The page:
Flexible and Wearables
Wearable technologies have been used to augment our capabilities for the past centuries, dating back to the invention of the mechanical watch in the 15th century. Today's smart watches have become accompanied by a range of wearable gadgets such as smart bracelets, jewelry, patches and other similar devices. Ubiquitous computing and its integration with accessories such as bands, watches, glasses, clothing and implants, have resulted in an enhanced intra- and interconnectivity among humans and their environment. From measuring vital signs to sensing environmental conditions are all part of a future where wearables would play a key role in our decision making and actions in life.
This future is on our doorstep thanks to recent technological advancements but requires a step-change in the building blocks of wearable technologies. Metals can be expensive, toxic and their performance degrades when subjected to mechanical stresses while traditional semiconductors are rigid with limited optoelectronic properties. There is a demand for unobtrusive, soft and light smart devices that could be worn un-noticed. Graphene and other 2-dimensional materials are, due to their inherent properties, extremely suitable for such devices. They offer an alternative material platform for the creation of low-cost and multifunctional wearable products with unique form factors. Prototypes of health tracking devices, environmental sensors, durable e-textiles and flexible power sources, to name a few, have been developed and demonstrated additional functionalities beyond the limits of the state-of-the-art.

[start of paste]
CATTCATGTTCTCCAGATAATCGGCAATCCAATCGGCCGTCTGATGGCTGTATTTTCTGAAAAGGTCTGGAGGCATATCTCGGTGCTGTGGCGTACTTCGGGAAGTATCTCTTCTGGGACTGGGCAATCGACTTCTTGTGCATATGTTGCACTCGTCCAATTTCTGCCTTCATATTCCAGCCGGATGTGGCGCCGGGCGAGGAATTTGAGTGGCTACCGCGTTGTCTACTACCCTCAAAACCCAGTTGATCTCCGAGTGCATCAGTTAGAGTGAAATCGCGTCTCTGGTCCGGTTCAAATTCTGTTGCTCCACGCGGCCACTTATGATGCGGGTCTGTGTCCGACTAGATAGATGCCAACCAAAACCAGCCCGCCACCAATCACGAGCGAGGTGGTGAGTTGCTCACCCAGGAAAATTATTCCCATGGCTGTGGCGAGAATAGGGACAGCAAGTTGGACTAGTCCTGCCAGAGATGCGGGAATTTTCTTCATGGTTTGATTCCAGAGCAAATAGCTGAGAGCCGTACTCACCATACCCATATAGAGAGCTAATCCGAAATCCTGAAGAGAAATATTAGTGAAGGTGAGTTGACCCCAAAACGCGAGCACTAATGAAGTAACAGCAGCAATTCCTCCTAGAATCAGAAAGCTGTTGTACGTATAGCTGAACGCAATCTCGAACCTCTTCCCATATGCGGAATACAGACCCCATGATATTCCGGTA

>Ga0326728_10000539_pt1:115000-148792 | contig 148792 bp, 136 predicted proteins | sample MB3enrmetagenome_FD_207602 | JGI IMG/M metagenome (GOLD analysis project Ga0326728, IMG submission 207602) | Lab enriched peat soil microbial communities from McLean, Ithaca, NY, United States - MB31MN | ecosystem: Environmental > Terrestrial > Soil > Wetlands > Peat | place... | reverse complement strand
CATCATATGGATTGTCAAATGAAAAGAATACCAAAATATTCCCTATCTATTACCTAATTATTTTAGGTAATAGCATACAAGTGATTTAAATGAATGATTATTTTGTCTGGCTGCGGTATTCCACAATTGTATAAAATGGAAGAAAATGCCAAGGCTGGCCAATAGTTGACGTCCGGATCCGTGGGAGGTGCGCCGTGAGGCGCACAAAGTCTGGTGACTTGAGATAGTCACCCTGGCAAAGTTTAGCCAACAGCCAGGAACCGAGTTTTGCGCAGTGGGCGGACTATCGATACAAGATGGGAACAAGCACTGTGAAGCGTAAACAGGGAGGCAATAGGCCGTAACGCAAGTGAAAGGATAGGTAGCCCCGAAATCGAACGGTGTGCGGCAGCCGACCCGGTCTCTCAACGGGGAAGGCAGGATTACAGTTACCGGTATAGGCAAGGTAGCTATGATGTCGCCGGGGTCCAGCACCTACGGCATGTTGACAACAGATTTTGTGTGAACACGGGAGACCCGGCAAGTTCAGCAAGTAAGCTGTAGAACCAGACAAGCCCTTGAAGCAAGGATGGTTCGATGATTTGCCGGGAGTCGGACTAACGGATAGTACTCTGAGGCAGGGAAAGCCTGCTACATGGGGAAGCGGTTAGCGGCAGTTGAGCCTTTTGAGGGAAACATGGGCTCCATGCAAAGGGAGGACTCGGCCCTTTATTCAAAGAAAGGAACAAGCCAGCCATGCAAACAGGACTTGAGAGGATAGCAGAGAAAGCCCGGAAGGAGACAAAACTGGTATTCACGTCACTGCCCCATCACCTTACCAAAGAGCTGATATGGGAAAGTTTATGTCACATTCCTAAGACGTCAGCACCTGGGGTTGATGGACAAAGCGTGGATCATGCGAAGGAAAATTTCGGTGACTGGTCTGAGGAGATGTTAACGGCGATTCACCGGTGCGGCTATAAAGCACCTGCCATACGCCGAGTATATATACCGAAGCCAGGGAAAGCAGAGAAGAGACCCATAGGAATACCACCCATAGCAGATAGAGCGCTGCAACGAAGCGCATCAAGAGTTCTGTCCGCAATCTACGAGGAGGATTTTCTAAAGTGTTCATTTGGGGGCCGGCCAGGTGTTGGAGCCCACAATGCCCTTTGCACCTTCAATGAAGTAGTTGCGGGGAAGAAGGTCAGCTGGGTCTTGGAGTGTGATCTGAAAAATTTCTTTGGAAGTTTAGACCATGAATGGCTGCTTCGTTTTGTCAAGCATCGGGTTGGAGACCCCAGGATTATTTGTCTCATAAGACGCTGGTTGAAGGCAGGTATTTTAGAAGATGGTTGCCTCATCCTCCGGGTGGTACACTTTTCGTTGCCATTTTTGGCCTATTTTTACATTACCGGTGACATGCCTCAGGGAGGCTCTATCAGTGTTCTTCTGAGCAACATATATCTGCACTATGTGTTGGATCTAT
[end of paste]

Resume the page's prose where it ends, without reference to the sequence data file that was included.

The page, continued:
The current flexible and wearable market presents a promising area for fast adaptation of layered materials. This is particularly true for low-cost, environmentally-friendly applications such as printed matter (posters, packages, etc.) and textiles with sensing capabilities.
Henrik Sandberg, Business Developer for flexible and wearable applications for the Graphene Flagship
Graphene sensors for biomedicine
The graphene sensors interacting with the brain could have therapeutic applications and pave the way for the design of new brain-machine interfaces. This exciting technology was presented at the Mobile World Congress 2016.